China Focus: One year on, Urumqi shakes off riot shadow

By Xinhua writers Li Huizi, Wang Mian and Pan Ying

URUMQI, July 4 (Xinhua) -- Ma Ming, from northwest China's Gansu Province, sells lavender oil in the International Grand Bazaar in Urumqi, capital of Xinjiang Uygur Autonomous Region, in China's far west.

He says he's on good terms with neighboring Uygur vendors. "We usually look after each other's businesses when either of us is not here."

The landmark Bazaar, with 4,000 shops and booths, is a 100,000-square-meter complex in an Islamic-style building that includes a banquet hall, food court, viewing tower, open-air stage and a mosque.

Also home to a KFC outlet and a branch of Europe's largest retailer, Carrefour, the Bazaar is considered Urumqi's main business area.

It was closed the day after the riot in Urumqi that left 197 people dead and more than 1,600 others injured on July 5 last year. It reopened 17 days later, but stall-holders were exempted from rents for much longer to make up for the downturn in trade.

A year on, Unity Road in front of the bazaar is crowded with people and vehicles. Two tour buses are parked at the roadside. A guide, with a flag of his travel agency in hand, is followed by curious visitors, taking in the first stop on their city tour.

Officials reckon the city's major hotels have a 60-percent occupancy rate since the government unveiled a major support package to boost development in Xinjiang in May. Airlines and railways have increased services to Urumqi, carrying government delegations from other Chinese regions and business travelers.

And the tourists are everywhere. At Red Hill Park in central Urumqi, the best place for a bird's eye view of the city, they climb to the top of the hill to take pictures.

Wu Yi Night Market, where mutton shashliks and Xinjiang rice (to be authentic, one eats it by hand) are served up with beer, is expecting 40,000 people a night from July to October.


Normal life has resumed, but under the watchful eyes of police, who patrol the streets and alleys armed with batons and shields.

The city's 3.5 million inhabitants have become accustomed to the heavy security. A young couple kiss on a bench as police in camouflage fatigues march by, but neither the police nor the couple notice each other.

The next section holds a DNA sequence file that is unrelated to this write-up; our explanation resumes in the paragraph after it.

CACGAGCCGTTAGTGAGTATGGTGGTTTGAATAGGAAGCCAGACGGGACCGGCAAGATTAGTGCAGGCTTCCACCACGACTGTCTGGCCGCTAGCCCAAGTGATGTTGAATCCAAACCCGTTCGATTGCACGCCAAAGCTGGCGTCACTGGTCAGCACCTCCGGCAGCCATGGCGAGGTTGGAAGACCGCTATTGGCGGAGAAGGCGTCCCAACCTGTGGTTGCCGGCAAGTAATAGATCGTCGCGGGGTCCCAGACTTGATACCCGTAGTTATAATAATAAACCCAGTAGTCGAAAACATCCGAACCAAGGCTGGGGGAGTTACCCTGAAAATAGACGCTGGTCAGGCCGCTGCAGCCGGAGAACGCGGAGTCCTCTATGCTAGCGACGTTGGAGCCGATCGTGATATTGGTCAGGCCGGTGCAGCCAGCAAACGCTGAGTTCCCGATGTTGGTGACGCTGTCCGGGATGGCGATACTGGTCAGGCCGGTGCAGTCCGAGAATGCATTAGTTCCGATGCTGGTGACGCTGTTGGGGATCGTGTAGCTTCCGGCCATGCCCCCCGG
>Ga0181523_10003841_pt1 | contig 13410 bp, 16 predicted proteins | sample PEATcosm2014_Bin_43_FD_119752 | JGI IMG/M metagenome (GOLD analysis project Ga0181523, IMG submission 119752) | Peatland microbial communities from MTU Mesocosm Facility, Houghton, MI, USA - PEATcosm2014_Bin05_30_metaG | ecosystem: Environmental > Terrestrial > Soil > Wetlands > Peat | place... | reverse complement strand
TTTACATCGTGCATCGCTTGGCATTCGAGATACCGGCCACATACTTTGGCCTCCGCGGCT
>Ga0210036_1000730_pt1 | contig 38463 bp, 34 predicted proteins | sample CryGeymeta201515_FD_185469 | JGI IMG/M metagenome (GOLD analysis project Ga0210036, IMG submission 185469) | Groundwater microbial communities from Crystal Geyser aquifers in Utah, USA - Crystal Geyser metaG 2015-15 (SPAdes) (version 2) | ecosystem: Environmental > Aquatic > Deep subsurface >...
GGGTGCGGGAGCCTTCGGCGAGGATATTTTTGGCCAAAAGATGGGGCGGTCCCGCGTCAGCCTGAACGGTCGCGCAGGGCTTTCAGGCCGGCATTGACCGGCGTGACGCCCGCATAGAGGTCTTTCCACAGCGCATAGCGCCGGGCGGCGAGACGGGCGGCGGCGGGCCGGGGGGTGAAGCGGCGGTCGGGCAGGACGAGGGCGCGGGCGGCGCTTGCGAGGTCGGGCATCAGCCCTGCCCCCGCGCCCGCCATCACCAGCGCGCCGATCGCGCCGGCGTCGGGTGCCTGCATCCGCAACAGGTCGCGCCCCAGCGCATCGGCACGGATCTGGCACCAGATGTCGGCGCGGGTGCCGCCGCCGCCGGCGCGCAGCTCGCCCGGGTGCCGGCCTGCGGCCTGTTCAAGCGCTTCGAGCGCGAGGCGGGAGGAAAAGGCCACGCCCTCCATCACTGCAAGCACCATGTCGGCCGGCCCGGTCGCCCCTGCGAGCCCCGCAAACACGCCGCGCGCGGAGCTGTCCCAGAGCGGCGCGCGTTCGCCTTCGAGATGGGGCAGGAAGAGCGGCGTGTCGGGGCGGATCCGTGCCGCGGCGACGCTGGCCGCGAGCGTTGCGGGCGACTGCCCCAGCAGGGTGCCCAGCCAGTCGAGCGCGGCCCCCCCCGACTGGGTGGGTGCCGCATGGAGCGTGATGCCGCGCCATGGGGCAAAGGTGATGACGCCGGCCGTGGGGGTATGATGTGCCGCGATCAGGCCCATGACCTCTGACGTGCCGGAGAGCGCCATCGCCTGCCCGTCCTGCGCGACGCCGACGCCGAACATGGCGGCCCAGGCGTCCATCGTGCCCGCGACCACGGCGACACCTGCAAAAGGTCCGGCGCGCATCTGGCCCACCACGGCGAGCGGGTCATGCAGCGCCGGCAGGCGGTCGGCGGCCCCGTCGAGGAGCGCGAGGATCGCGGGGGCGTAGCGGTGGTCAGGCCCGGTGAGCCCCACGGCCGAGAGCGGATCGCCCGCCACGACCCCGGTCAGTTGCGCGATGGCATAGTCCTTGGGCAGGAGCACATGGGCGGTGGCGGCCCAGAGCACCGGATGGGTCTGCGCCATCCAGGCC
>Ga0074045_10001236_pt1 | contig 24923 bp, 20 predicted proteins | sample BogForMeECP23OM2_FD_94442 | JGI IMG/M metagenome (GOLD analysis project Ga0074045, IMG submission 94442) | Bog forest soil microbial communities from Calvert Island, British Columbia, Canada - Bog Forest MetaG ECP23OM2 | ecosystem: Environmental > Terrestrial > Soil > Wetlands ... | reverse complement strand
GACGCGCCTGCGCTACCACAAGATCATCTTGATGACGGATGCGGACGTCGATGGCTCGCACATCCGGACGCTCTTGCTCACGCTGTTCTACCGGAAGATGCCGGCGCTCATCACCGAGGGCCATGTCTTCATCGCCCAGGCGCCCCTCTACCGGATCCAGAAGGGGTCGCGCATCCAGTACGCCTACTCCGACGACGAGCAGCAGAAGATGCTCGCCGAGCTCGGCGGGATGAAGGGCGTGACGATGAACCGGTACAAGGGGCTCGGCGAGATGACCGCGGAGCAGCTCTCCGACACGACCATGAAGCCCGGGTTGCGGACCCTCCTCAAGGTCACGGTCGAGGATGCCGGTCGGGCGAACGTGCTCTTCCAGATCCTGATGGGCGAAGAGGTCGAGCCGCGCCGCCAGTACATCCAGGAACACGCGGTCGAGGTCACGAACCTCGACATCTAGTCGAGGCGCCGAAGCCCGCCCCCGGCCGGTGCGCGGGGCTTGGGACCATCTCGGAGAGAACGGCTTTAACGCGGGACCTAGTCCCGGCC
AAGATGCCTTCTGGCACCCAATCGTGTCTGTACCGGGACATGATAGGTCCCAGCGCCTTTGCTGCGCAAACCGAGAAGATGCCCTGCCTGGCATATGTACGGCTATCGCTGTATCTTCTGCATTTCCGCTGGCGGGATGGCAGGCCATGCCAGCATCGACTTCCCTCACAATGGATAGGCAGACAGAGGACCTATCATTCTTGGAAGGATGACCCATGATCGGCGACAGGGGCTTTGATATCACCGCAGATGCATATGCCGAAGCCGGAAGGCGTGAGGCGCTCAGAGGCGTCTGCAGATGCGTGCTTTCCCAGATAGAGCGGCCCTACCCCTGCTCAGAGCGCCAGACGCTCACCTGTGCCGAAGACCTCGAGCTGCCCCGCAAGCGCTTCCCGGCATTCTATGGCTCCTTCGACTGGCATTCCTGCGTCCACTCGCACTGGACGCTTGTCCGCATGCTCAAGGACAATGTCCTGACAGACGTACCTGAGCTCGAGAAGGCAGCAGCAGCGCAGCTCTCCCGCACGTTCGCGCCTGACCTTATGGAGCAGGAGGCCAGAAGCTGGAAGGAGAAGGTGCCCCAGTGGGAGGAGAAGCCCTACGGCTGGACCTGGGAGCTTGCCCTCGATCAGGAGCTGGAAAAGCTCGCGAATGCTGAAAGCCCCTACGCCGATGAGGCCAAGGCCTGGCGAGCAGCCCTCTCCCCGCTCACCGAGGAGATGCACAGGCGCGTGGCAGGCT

Meanwhile, retired women wearing red armbands, members of the "joint defense teams for public security," offer help to strangers.

In a Geely Motor showroom, large photos hanging on the wall show scenes from the deadly riot. The showroom was looted and vandalized by rioters, with losses of more than 6 million yuan (882,000 U.S. dollars)

Sales manager Wang Xiangrong says business has been climbing steadily since it reopened in December, but it has yet to reach pre-riot levels.

Uygur dancing -- suspended after the riot -- has resumed at the Flaming Mountain Steamboat Restaurant, while in Apple's Father Restaurant, young Uygurs, Kazakhs and Han people dance to pop and Kazakh music.

Excavators move back and forth at Heijiashan Area, Tianshan District, demolishing one of Urumqi's shanty towns, which used to house 200,000 people. Most of the homes in Heijiashan had no utilities, gas or heating, and the area was considered a hotbed of crime and poverty.

Ablikim Mamet is negotiating with community workers on a contract for compensation for the demolition of his home. He has been in a dispute with the government on the total area of his 440-square-meter bungalow, half of which was unlicensed. He hopes to move into a new home after he reaches an agreement.

Ahat Wujit is a Uygur resident of Erdaowan East Community, where people from seven ethnic groups, including Han, Hui, Uygur and Mongolian, live. "I've seen many Han people learn Uygur dances on the square, and my wife usually dances with them. We never feel estranged.

"The rioters damaged our image and reputation, but my Han neighbors are still kind to us. I am grateful to them," Ahat says.

Alygul Parhat, a Uygur woman of 25, who lives in the community, left her mobile phone in a taxi after paying the driver and getting out.

"I dialed my number on my husband's mobile, but no one answered. I thought I had lost my cell phone. But later the Han driver called back and returned it to me," Alygul says.

"If we can help each other on small matters, then we can help each other when big things happen."


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